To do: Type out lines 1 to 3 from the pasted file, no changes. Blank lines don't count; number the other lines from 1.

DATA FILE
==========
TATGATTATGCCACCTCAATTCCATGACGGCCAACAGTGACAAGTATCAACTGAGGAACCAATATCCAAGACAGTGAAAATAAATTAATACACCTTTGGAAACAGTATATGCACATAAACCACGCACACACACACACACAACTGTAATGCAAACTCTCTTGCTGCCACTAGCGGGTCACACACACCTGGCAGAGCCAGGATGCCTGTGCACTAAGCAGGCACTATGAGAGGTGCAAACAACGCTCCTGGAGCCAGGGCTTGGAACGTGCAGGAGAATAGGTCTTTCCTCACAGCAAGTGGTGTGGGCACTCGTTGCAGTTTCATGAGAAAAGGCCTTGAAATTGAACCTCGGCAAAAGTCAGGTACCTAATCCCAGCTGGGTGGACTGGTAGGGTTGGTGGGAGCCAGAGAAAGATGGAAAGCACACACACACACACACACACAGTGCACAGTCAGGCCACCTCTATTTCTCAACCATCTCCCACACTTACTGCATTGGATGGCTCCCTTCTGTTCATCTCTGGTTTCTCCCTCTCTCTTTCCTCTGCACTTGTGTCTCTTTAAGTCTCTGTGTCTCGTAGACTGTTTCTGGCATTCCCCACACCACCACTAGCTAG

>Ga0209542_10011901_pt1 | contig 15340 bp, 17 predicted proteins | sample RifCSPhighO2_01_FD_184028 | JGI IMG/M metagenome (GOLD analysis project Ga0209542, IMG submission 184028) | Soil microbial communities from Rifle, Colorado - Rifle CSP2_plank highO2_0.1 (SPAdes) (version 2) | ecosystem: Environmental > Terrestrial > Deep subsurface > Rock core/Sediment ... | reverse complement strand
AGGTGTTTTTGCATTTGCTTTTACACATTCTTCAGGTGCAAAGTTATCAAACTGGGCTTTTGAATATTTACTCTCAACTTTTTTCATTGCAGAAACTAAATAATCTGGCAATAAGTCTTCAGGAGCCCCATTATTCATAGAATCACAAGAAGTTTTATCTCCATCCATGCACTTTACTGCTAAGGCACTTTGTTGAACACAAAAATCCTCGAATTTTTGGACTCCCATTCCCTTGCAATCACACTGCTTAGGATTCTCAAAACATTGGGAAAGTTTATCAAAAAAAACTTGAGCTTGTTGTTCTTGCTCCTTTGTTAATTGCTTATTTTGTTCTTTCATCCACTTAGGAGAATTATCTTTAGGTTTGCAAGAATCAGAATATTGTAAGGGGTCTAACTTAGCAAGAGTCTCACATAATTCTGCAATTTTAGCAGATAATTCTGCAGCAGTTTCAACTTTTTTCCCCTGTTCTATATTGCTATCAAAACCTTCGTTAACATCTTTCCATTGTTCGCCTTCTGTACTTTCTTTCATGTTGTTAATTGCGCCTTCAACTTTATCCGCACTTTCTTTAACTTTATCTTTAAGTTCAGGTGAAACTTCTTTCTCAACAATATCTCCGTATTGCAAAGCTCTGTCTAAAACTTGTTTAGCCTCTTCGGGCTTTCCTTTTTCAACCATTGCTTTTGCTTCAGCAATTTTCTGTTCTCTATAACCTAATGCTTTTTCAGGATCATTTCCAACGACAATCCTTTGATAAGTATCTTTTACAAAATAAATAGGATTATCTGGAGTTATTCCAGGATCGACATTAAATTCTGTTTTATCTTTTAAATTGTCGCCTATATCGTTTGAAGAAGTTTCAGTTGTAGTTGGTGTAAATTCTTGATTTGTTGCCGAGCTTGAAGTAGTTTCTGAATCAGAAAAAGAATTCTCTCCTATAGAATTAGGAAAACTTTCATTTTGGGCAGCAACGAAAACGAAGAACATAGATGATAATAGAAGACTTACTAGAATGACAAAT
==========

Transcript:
TATGATTATGCCACCTCAATTCCATGACGGCCAACAGTGACAAGTATCAACTGAGGAACCAATATCCAAGACAGTGAAAATAAATTAATACACCTTTGGAAACAGTATATGCACATAAACCACGCACACACACACACACAACTGTAATGCAAACTCTCTTGCTGCCACTAGCGGGTCACACACACCTGGCAGAGCCAGGATGCCTGTGCACTAAGCAGGCACTATGAGAGGTGCAAACAACGCTCCTGGAGCCAGGGCTTGGAACGTGCAGGAGAATAGGTCTTTCCTCACAGCAAGTGGTGTGGGCACTCGTTGCAGTTTCATGAGAAAAGGCCTTGAAATTGAACCTCGGCAAAAGTCAGGTACCTAATCCCAGCTGGGTGGACTGGTAGGGTTGGTGGGAGCCAGAGAAAGATGGAAAGCACACACACACACACACACACAGTGCACAGTCAGGCCACCTCTATTTCTCAACCATCTCCCACACTTACTGCATTGGATGGCTCCCTTCTGTTCATCTCTGGTTTCTCCCTCTCTCTTTCCTCTGCACTTGTGTCTCTTTAAGTCTCTGTGTCTCGTAGACTGTTTCTGGCATTCCCCACACCACCACTAGCTAG

>Ga0209542_10011901_pt1 | contig 15340 bp, 17 predicted proteins | sample RifCSPhighO2_01_FD_184028 | JGI IMG/M metagenome (GOLD analysis project Ga0209542, IMG submission 184028) | Soil microbial communities from Rifle, Colorado - Rifle CSP2_plank highO2_0.1 (SPAdes) (version 2) | ecosystem: Environmental > Terrestrial > Deep subsurface > Rock core/Sediment ... | reverse complement strand
AGGTGTTTTTGCATTTGCTTTTACACATTCTTCAGGTGCAAAGTTATCAAACTGGGCTTTTGAATATTTACTCTCAACTTTTTTCATTGCAGAAACTAAATAATCTGGCAATAAGTCTTCAGGAGCCCCATTATTCATAGAATCACAAGAAGTTTTATCTCCATCCATGCACTTTACTGCTAAGGCACTTTGTTGAACACAAAAATCCTCGAATTTTTGGACTCCCATTCCCTTGCAATCACACTGCTTAGGATTCTCAAAACATTGGGAAAGTTTATCAAAAAAAACTTGAGCTTGTTGTTCTTGCTCCTTTGTTAATTGCTTATTTTGTTCTTTCATCCACTTAGGAGAATTATCTTTAGGTTTGCAAGAATCAGAATATTGTAAGGGGTCTAACTTAGCAAGAGTCTCACATAATTCTGCAATTTTAGCAGATAATTCTGCAGCAGTTTCAACTTTTTTCCCCTGTTCTATATTGCTATCAAAACCTTCGTTAACATCTTTCCATTGTTCGCCTTCTGTACTTTCTTTCATGTTGTTAATTGCGCCTTCAACTTTATCCGCACTTTCTTTAACTTTATCTTTAAGTTCAGGTGAAACTTCTTTCTCAACAATATCTCCGTATTGCAAAGCTCTGTCTAAAACTTGTTTAGCCTCTTCGGGCTTTCCTTTTTCAACCATTGCTTTTGCTTCAGCAATTTTCTGTTCTCTATAACCTAATGCTTTTTCAGGATCATTTCCAACGACAATCCTTTGATAAGTATCTTTTACAAAATAAATAGGATTATCTGGAGTTATTCCAGGATCGACATTAAATTCTGTTTTATCTTTTAAATTGTCGCCTATATCGTTTGAAGAAGTTTCAGTTGTAGTTGGTGTAAATTCTTGATTTGTTGCCGAGCTTGAAGTAGTTTCTGAATCAGAAAAAGAATTCTCTCCTATAGAATTAGGAAAACTTTCATTTTGGGCAGCAACGAAAACGAAGAACATAGATGATAATAGAAGACTTACTAGAATGACAAAT